I often have trouble coming up with things to say in this post. This may sound like a flat-out lie, given how often I’ve done it, or it may sound like me being falsely modest. And if this were my high school self writing this, both of those would be true. I made a conscious decision throughout college to speak less and listen more, and it is one of my daily struggles. One of the results of trying to practice this behavior, at least in my sample set of one, is you start considering your words with more care, and start placing less value on the importance of every thought that comes in your head.
I’m not sure this is a bad thing. I’ve slowly come to the conclusion that its hard to have anything truly meaningful to say before your late 20s, as I survey the careers of minds I admire. Choosing your words with care, and making sure that what you want to say is worth saying before you say it, sounds like good life advice to me. Its a hard lesson to internalize, though, and as I said I’m struggling.
One place I think it is worthwhile to expand on my thoughts is when I am surprised out of my prejudices, and this ties back into our regular Tuesday feature of Philip Plays Video Games. I’m going to come out and say it: I have often been prejudiced against furries. Its a culture I don’t really understand, and I tend to not associate with it. I will even admit to having made fun of them on occasion, a capital crime for one who was himself bullied and belittled at school. As I am slowly forcing myself out of this mindset, my prejudice almost kept me away from playing Dust: An Elysian Tale. Not playing this game because of prejudice would have been a huge mistake.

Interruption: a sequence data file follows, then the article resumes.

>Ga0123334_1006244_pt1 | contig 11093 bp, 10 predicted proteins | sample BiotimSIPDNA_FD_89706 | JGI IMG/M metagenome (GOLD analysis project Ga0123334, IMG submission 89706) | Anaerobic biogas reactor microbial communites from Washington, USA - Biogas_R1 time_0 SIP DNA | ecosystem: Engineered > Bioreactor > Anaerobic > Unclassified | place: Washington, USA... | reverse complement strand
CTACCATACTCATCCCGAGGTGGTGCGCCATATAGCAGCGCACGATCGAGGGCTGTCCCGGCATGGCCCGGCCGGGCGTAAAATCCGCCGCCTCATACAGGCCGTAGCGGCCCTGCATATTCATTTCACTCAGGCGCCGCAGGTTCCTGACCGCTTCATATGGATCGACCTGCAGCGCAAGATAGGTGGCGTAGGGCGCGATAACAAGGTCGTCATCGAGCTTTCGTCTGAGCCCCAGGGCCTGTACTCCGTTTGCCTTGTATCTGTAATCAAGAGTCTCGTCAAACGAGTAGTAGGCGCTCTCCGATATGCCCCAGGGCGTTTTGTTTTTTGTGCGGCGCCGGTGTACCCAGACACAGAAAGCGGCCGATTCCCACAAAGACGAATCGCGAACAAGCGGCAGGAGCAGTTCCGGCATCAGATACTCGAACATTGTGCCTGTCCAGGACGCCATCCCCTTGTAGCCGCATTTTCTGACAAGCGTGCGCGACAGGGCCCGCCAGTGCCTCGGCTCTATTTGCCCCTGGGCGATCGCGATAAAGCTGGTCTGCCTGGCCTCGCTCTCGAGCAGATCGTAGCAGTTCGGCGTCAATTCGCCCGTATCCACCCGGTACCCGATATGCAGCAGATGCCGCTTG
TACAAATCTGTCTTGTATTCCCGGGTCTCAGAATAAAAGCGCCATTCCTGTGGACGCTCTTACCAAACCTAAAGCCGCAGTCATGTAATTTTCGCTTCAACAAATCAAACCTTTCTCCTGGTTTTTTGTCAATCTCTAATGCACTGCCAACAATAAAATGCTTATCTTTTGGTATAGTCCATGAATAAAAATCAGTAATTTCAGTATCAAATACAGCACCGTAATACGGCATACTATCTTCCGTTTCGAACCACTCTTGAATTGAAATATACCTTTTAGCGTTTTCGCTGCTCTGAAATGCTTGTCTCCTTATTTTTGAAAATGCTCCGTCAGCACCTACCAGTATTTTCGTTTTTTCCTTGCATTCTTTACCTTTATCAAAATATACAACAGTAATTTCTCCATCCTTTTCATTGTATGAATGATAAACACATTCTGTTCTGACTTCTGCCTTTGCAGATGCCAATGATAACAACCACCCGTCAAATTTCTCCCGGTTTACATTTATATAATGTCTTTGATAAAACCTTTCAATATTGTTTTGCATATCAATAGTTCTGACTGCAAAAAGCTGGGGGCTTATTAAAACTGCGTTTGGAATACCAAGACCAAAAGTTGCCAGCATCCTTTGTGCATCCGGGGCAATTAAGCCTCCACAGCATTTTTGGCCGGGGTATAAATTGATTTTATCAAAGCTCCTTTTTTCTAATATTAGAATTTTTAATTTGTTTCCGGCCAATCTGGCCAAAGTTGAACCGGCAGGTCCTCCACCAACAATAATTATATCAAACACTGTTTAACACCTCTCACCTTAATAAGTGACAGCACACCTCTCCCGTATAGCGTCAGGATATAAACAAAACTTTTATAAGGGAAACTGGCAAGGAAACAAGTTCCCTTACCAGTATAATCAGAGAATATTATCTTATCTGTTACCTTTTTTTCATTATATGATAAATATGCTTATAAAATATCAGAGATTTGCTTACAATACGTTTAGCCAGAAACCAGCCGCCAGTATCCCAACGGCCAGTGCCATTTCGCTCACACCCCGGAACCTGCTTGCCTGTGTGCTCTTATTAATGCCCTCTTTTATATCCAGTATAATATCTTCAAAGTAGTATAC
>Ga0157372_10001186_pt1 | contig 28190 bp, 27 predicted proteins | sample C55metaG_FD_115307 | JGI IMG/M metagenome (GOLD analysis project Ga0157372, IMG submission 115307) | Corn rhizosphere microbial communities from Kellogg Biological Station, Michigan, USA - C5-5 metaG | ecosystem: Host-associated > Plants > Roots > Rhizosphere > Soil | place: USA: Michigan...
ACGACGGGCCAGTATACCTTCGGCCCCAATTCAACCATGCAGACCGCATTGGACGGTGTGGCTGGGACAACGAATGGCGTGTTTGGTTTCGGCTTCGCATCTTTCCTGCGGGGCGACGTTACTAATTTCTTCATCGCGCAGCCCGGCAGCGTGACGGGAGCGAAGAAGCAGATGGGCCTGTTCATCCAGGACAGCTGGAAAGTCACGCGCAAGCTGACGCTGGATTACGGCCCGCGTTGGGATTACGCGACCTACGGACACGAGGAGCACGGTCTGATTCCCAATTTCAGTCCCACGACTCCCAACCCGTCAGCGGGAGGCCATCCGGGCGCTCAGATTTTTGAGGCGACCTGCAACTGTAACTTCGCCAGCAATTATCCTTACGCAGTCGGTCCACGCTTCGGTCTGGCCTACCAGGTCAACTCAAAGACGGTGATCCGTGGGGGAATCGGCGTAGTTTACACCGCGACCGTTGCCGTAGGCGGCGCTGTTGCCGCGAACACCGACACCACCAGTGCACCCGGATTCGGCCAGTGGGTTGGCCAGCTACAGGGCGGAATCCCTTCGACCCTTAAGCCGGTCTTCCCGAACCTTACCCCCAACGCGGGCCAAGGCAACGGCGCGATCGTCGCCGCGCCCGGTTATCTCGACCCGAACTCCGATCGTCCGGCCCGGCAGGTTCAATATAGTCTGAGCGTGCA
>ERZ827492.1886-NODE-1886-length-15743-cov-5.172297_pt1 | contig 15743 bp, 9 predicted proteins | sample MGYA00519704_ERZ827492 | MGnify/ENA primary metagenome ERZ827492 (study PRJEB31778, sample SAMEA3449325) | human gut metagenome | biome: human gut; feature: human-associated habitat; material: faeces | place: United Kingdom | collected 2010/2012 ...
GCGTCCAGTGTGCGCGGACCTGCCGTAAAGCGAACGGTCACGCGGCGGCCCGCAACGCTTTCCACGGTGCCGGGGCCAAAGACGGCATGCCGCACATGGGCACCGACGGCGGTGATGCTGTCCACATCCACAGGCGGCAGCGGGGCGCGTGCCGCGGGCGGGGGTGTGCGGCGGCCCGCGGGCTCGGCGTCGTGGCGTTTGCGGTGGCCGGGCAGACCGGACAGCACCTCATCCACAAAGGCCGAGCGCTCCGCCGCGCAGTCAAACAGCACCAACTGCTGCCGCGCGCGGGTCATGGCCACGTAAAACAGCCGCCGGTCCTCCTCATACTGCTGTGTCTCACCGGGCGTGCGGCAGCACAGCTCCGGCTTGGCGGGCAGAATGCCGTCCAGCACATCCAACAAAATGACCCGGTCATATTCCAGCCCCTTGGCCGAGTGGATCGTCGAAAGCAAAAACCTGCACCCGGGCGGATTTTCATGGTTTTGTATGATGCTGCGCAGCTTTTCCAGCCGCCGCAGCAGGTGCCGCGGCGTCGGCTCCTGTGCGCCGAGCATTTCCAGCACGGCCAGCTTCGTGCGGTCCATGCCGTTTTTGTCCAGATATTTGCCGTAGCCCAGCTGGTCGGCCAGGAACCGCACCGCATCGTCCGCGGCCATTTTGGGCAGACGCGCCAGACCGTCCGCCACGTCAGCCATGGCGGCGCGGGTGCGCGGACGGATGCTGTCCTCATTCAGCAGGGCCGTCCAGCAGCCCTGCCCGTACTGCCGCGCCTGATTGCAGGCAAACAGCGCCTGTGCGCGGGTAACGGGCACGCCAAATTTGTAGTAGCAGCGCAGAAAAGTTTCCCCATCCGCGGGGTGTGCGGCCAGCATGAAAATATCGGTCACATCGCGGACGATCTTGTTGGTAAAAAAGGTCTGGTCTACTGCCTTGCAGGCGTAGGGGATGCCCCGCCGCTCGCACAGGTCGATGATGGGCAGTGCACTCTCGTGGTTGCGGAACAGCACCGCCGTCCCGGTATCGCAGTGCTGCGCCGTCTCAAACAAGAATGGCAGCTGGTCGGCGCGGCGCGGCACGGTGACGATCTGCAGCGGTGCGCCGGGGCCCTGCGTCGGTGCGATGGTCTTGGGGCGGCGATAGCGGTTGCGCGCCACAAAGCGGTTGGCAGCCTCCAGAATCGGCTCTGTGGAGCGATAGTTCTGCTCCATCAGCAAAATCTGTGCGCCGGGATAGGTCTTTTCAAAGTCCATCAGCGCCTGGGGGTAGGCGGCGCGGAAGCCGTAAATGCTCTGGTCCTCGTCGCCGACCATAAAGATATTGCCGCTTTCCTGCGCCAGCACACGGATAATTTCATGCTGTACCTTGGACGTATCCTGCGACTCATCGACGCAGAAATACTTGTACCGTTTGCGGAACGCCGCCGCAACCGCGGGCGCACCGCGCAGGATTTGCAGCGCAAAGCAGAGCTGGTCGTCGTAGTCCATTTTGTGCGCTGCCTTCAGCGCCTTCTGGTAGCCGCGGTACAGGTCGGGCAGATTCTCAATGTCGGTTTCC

I played a good chunk of the game this past weekend, because it was recommended a while back by a games journalist I trust. Dust is an action fantasy RPG with anthropomorphized animals that wold look right at home at a furry convention, and the game apologizes for none of the above. It refuses to take its gameplay seriously, which is remarkable given how great the combat system feels. Dust balances some of its whimsy by taking its main story thread very seriously, and often making you question your actions as a player and your character’s place in the world. This is one of those rare but fascinating cases where the cartoony fourth-wall-breaking treatment of the mechanics just serves to drive home the story’s points about violence and xenophobia. I am excited to play through the rest, and if you get a chance to play it, you should.